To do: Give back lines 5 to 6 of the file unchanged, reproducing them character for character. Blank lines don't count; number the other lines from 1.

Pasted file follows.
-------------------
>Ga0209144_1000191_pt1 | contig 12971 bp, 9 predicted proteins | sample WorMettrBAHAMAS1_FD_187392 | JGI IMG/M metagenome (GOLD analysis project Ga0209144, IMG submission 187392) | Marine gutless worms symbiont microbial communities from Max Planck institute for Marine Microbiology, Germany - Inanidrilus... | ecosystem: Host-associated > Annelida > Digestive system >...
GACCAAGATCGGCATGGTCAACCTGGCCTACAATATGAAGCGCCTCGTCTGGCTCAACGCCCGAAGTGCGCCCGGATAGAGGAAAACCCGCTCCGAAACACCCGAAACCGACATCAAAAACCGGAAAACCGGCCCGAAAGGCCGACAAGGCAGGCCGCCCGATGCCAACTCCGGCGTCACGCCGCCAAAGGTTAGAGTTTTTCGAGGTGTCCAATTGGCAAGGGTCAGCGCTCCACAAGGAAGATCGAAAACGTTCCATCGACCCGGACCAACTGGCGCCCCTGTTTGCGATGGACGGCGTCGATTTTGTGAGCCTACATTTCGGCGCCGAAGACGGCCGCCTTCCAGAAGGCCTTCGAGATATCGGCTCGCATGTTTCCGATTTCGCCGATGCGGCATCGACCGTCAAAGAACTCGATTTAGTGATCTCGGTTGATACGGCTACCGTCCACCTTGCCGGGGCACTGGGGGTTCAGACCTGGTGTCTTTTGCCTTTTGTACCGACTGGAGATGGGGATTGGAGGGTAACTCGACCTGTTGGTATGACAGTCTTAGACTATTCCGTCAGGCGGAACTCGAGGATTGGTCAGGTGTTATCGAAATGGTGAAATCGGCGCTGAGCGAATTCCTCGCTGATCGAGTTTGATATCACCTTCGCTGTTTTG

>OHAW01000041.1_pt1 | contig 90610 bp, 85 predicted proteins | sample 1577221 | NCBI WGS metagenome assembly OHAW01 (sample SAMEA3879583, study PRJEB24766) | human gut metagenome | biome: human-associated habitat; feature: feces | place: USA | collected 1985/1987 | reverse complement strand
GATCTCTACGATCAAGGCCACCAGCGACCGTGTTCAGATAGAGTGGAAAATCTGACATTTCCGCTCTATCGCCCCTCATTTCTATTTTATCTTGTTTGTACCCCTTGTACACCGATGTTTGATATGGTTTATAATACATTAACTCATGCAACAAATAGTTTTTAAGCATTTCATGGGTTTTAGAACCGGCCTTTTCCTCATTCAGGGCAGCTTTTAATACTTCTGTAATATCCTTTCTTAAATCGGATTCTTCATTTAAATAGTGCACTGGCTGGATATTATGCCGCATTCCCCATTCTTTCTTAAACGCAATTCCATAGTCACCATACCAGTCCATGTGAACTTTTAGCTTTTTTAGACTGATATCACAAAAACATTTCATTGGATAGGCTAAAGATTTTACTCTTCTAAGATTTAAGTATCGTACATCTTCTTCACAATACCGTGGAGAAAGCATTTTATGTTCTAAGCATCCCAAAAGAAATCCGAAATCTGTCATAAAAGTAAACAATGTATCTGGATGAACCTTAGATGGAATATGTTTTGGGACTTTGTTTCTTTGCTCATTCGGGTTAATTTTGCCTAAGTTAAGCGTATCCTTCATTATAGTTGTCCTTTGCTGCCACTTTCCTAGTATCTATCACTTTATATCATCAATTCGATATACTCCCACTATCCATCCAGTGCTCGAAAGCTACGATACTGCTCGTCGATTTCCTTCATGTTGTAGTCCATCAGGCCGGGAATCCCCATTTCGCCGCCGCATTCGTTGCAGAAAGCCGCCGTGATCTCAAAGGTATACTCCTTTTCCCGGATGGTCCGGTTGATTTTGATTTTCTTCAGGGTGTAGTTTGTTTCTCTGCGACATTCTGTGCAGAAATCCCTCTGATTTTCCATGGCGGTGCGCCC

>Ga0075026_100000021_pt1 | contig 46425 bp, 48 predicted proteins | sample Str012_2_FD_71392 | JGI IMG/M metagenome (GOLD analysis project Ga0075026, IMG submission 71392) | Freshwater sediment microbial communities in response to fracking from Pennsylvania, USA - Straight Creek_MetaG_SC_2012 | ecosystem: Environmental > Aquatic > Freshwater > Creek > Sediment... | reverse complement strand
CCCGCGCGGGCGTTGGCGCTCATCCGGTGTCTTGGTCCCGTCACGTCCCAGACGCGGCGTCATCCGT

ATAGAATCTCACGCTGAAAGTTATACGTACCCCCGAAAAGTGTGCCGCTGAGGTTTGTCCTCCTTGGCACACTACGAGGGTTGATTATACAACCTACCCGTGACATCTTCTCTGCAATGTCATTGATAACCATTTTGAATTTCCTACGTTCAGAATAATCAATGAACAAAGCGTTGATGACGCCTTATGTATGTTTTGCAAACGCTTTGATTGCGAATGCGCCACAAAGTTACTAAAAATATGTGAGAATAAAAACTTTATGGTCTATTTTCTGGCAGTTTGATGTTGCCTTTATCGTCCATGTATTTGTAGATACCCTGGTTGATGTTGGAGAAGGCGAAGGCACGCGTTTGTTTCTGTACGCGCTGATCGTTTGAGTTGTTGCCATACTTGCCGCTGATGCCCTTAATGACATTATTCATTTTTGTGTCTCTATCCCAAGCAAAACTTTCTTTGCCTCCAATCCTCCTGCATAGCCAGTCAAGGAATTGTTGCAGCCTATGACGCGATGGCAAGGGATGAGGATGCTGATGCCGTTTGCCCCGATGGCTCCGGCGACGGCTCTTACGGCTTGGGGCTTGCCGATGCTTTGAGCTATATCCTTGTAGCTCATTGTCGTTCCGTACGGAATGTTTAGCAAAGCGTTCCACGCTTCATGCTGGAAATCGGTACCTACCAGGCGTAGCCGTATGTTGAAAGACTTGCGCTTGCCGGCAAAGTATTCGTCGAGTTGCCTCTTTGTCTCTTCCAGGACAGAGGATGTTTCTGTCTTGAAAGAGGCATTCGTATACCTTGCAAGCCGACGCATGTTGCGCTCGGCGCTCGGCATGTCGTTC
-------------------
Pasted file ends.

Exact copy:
>Ga0075026_100000021_pt1 | contig 46425 bp, 48 predicted proteins | sample Str012_2_FD_71392 | JGI IMG/M metagenome (GOLD analysis project Ga0075026, IMG submission 71392) | Freshwater sediment microbial communities in response to fracking from Pennsylvania, USA - Straight Creek_MetaG_SC_2012 | ecosystem: Environmental > Aquatic > Freshwater > Creek > Sediment... | reverse complement strand
CCCGCGCGGGCGTTGGCGCTCATCCGGTGTCTTGGTCCCGTCACGTCCCAGACGCGGCGTCATCCGT